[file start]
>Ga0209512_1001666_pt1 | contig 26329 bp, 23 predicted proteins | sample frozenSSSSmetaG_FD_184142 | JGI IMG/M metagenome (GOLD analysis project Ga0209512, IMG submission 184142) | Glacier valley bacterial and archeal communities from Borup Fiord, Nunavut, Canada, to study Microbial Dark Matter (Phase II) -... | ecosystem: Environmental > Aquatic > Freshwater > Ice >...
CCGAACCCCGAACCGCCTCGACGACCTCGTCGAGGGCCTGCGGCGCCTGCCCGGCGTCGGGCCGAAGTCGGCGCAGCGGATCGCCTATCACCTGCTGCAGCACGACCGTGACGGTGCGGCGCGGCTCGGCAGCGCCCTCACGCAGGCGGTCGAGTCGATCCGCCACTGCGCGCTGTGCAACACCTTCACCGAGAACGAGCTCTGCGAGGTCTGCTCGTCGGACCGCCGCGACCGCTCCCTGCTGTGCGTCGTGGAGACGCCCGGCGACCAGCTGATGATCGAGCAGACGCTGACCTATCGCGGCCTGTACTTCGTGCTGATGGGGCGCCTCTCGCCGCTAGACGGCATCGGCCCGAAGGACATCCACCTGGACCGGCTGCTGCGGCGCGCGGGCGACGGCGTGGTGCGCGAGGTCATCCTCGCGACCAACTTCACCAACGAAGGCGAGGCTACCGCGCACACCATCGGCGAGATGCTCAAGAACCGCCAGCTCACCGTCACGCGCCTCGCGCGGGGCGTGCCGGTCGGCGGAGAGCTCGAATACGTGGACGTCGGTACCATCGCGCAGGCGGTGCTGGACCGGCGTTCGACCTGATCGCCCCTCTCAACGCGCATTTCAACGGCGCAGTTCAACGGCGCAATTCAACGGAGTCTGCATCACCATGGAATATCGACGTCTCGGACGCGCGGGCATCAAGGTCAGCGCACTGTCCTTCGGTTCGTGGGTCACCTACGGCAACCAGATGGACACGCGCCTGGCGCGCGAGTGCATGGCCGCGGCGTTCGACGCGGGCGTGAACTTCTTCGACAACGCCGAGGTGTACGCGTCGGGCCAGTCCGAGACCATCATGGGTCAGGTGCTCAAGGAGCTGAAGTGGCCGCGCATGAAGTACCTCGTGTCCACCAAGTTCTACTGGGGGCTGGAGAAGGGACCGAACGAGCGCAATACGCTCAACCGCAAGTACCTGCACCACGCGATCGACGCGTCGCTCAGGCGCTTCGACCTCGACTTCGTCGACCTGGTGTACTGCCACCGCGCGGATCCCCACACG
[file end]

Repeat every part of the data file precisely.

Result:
>Ga0209512_1001666_pt1 | contig 26329 bp, 23 predicted proteins | sample frozenSSSSmetaG_FD_184142 | JGI IMG/M metagenome (GOLD analysis project Ga0209512, IMG submission 184142) | Glacier valley bacterial and archeal communities from Borup Fiord, Nunavut, Canada, to study Microbial Dark Matter (Phase II) -... | ecosystem: Environmental > Aquatic > Freshwater > Ice >...
CCGAACCCCGAACCGCCTCGACGACCTCGTCGAGGGCCTGCGGCGCCTGCCCGGCGTCGGGCCGAAGTCGGCGCAGCGGATCGCCTATCACCTGCTGCAGCACGACCGTGACGGTGCGGCGCGGCTCGGCAGCGCCCTCACGCAGGCGGTCGAGTCGATCCGCCACTGCGCGCTGTGCAACACCTTCACCGAGAACGAGCTCTGCGAGGTCTGCTCGTCGGACCGCCGCGACCGCTCCCTGCTGTGCGTCGTGGAGACGCCCGGCGACCAGCTGATGATCGAGCAGACGCTGACCTATCGCGGCCTGTACTTCGTGCTGATGGGGCGCCTCTCGCCGCTAGACGGCATCGGCCCGAAGGACATCCACCTGGACCGGCTGCTGCGGCGCGCGGGCGACGGCGTGGTGCGCGAGGTCATCCTCGCGACCAACTTCACCAACGAAGGCGAGGCTACCGCGCACACCATCGGCGAGATGCTCAAGAACCGCCAGCTCACCGTCACGCGCCTCGCGCGGGGCGTGCCGGTCGGCGGAGAGCTCGAATACGTGGACGTCGGTACCATCGCGCAGGCGGTGCTGGACCGGCGTTCGACCTGATCGCCCCTCTCAACGCGCATTTCAACGGCGCAGTTCAACGGCGCAATTCAACGGAGTCTGCATCACCATGGAATATCGACGTCTCGGACGCGCGGGCATCAAGGTCAGCGCACTGTCCTTCGGTTCGTGGGTCACCTACGGCAACCAGATGGACACGCGCCTGGCGCGCGAGTGCATGGCCGCGGCGTTCGACGCGGGCGTGAACTTCTTCGACAACGCCGAGGTGTACGCGTCGGGCCAGTCCGAGACCATCATGGGTCAGGTGCTCAAGGAGCTGAAGTGGCCGCGCATGAAGTACCTCGTGTCCACCAAGTTCTACTGGGGGCTGGAGAAGGGACCGAACGAGCGCAATACGCTCAACCGCAAGTACCTGCACCACGCGATCGACGCGTCGCTCAGGCGCTTCGACCTCGACTTCGTCGACCTGGTGTACTGCCACCGCGCGGATCCCCACACG